Marijuana has been shown in studies to relieve the symptoms associated with multiple sclerosis. Symptoms like spasticity and severe central pain. In some studies, there are indications that marijuana might be useful to slow the progression of multiple sclerosis which is a very promising idea given that multiple sclerosis often becomes very degenerating and neurodegenerative disorder where patients lose the ability to walk and other essential functions.
So the studies that I'm talking out, the biggest ones were done with a marijuana-based extract that was made in an undisclosed greenhouse in England somewhere in the countryside. A company has grown marijuana and extracted it into a solvent of liquid carbon dioxide. Using that solvent, using preparation, they've given that preparation to large numbers of multiple sclerosis patients in clinical studies. And they give it to them over time and they compare it with a placebo. And they try to see if they get improvements in their spasticity and their pain. Spasticity is a painful, kind of, muscle spasm or tightness.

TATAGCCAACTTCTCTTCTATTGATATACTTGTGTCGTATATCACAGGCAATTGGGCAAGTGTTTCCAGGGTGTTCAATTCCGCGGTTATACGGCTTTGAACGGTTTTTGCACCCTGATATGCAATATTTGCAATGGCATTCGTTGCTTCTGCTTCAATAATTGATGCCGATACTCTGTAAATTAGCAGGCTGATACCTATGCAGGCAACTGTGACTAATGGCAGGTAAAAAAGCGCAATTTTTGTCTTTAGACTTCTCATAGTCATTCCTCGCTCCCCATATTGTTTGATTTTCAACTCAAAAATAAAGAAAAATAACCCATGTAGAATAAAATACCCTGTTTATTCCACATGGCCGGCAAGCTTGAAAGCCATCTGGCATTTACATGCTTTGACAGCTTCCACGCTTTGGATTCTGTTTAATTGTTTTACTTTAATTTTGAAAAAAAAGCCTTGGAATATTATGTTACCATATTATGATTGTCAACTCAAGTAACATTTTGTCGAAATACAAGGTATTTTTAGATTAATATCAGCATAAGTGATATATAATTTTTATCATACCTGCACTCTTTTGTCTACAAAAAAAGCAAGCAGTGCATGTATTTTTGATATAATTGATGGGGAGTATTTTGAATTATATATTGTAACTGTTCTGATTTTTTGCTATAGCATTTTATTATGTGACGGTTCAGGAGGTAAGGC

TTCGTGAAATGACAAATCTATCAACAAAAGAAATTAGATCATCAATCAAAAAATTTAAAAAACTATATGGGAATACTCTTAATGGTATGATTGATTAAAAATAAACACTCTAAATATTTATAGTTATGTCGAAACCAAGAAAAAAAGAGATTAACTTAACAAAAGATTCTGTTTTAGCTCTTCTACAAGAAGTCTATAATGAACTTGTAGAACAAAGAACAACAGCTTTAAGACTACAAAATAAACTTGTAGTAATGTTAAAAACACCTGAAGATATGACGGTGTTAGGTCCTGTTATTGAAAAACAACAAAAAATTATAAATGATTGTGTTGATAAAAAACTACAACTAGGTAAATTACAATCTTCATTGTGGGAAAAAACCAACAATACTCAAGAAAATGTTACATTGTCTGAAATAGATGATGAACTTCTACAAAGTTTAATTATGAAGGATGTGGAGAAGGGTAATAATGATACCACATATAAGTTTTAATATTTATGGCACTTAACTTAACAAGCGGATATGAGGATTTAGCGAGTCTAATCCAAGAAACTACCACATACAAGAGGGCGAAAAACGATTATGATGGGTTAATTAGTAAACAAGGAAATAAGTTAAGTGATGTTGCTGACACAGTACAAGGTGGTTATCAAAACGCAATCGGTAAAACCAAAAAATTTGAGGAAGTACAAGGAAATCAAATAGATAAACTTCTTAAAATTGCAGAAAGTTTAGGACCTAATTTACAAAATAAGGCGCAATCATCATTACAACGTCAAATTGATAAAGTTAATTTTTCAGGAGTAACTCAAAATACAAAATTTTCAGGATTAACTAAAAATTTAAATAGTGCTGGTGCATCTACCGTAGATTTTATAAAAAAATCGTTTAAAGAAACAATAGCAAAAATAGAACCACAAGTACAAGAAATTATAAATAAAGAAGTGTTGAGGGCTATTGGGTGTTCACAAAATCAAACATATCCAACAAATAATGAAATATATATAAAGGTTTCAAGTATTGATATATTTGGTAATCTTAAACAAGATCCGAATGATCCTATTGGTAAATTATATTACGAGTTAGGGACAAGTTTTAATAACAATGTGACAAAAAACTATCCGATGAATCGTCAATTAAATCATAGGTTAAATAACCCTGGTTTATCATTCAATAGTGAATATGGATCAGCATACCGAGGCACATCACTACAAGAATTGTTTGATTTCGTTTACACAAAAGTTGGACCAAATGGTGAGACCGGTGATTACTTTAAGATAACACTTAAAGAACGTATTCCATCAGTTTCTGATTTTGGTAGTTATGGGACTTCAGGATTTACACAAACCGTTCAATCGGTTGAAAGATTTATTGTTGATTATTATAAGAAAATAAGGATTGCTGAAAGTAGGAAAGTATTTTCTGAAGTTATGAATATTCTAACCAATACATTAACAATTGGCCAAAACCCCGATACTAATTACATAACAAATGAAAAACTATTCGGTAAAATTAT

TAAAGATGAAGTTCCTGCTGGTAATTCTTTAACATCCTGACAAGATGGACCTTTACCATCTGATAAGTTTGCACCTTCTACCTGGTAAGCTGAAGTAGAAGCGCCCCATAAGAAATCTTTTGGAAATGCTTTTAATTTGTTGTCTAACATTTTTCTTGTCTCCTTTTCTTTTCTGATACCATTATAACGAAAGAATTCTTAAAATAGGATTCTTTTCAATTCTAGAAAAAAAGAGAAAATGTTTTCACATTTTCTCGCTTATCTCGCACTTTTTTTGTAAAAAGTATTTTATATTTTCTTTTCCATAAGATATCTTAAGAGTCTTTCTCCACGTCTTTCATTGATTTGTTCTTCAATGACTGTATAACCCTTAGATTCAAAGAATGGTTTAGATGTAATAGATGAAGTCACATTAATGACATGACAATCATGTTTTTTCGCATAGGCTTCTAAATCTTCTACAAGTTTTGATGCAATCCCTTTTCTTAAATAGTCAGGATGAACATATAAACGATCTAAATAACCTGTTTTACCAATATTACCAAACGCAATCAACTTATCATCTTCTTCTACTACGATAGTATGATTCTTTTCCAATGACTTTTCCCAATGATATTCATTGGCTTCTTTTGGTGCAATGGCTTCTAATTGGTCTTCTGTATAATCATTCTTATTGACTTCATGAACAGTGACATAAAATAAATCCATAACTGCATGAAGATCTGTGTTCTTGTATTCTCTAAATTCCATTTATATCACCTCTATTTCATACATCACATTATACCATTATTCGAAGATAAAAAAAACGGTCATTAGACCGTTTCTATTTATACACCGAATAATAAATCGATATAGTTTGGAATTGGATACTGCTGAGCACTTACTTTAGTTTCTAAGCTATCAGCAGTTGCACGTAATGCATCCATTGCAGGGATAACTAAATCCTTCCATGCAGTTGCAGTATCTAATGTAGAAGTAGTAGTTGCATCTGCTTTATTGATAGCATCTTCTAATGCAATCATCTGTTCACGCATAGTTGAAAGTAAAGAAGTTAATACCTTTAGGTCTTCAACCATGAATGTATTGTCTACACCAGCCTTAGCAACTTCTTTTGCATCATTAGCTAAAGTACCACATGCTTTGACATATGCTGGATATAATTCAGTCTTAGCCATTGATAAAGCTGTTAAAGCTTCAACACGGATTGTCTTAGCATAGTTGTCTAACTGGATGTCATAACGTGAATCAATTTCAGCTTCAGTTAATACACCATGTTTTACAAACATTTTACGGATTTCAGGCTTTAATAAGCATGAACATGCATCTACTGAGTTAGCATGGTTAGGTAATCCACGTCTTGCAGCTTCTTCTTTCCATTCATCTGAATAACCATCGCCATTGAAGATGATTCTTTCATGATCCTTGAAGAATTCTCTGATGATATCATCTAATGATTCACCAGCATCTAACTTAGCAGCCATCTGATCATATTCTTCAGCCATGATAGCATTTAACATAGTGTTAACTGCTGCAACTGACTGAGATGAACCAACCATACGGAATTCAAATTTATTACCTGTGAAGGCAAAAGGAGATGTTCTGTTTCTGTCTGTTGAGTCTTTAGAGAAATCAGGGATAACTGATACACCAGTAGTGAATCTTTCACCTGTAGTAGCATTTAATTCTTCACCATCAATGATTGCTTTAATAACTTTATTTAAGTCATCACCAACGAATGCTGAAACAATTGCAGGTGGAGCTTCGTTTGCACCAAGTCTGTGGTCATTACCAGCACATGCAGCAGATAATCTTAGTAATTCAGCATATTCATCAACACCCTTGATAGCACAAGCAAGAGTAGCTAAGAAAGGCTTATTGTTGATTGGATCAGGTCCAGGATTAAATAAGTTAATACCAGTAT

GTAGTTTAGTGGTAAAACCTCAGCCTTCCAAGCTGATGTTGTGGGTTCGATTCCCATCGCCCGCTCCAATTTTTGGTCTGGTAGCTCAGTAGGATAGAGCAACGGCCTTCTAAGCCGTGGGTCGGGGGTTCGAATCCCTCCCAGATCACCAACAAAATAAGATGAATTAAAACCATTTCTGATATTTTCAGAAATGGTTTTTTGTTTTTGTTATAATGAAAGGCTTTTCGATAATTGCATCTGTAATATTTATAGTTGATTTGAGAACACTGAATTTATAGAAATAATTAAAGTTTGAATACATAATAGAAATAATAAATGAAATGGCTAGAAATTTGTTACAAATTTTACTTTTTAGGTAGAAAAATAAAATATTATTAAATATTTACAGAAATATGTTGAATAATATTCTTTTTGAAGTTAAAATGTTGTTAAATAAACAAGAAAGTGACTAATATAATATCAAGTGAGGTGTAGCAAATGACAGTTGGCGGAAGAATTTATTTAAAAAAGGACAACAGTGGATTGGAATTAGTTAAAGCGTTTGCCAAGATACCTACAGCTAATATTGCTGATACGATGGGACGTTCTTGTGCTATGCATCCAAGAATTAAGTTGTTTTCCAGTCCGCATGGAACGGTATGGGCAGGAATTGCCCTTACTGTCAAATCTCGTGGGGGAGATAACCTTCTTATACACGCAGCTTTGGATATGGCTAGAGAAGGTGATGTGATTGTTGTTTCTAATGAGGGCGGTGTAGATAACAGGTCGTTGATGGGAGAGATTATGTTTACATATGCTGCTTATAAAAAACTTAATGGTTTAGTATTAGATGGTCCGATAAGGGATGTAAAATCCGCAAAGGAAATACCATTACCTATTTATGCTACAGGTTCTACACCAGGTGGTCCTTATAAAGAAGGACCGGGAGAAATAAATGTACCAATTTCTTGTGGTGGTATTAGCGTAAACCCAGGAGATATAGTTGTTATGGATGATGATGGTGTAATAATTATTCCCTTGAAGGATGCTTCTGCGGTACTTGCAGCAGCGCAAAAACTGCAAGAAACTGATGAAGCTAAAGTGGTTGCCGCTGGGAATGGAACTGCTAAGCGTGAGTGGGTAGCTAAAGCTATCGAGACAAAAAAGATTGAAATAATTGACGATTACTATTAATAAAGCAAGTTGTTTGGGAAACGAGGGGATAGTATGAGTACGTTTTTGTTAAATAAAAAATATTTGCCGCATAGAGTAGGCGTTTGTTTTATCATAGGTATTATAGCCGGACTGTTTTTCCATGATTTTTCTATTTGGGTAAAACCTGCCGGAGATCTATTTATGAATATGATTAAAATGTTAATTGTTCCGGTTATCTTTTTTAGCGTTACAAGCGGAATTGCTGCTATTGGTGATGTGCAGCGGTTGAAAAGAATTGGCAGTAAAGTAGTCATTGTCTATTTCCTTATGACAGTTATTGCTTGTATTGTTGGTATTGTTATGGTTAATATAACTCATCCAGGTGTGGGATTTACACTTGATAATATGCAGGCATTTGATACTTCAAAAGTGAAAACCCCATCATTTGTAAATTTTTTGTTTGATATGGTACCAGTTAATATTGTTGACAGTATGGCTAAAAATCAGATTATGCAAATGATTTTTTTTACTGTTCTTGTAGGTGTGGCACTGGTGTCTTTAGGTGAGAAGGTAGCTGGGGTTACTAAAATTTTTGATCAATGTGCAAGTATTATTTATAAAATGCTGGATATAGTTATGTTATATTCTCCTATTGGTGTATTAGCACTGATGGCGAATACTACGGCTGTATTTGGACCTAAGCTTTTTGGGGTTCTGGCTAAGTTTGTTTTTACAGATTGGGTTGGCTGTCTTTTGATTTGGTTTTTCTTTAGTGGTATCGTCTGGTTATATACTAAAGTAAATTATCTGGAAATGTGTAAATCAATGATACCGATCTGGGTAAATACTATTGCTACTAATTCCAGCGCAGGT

And it turns out that marijuana can, this marijuana spray was able to relieve the symptoms of these patients so well, so effectively, that the national governments in England and in Canada have given that government, or sorry, given that pharmaceutical company the right to sell this marijuana spray as a treatment for multiple sclerosis related symptoms. It is stocked in the pharmacies and you can have your doctor prescribe it. And actually, the number of countries that have approved this is growing. And it turns out that in those studies that have been used with the marijuana spray in multiple sclerosis patients that over a long period of time they were able to increase their does if they wanted to or needed to to relieve the symptoms and over a year or more they never increased the dose of the medicine, which indicates that their symptoms were stable and their disease wasn't, possibly you could say that the disease wasn't worsening.
So you can imagine that if a spray works like that, it's certainly possible that an inhalation of the actual herbal material that the company has been using to make their product could also be beneficial for these patients. And that has been shown in a study in California by a group led by Dr. Cory Bloom. They recently published in the Canadian Medical Association Journal that painful spasms can be relieved with using the smoke of marijuana as a treatment. That was a government funded study as well.
So there's extremely exciting treatments that are on the horizon for MS patients and we already know that it can be useful in their, with patients who have that condition in really gold standard studies. So it's really a matter of finding out if we can slow the disease progression and what kind of preparations will make the best difference for what types of MS syndromes.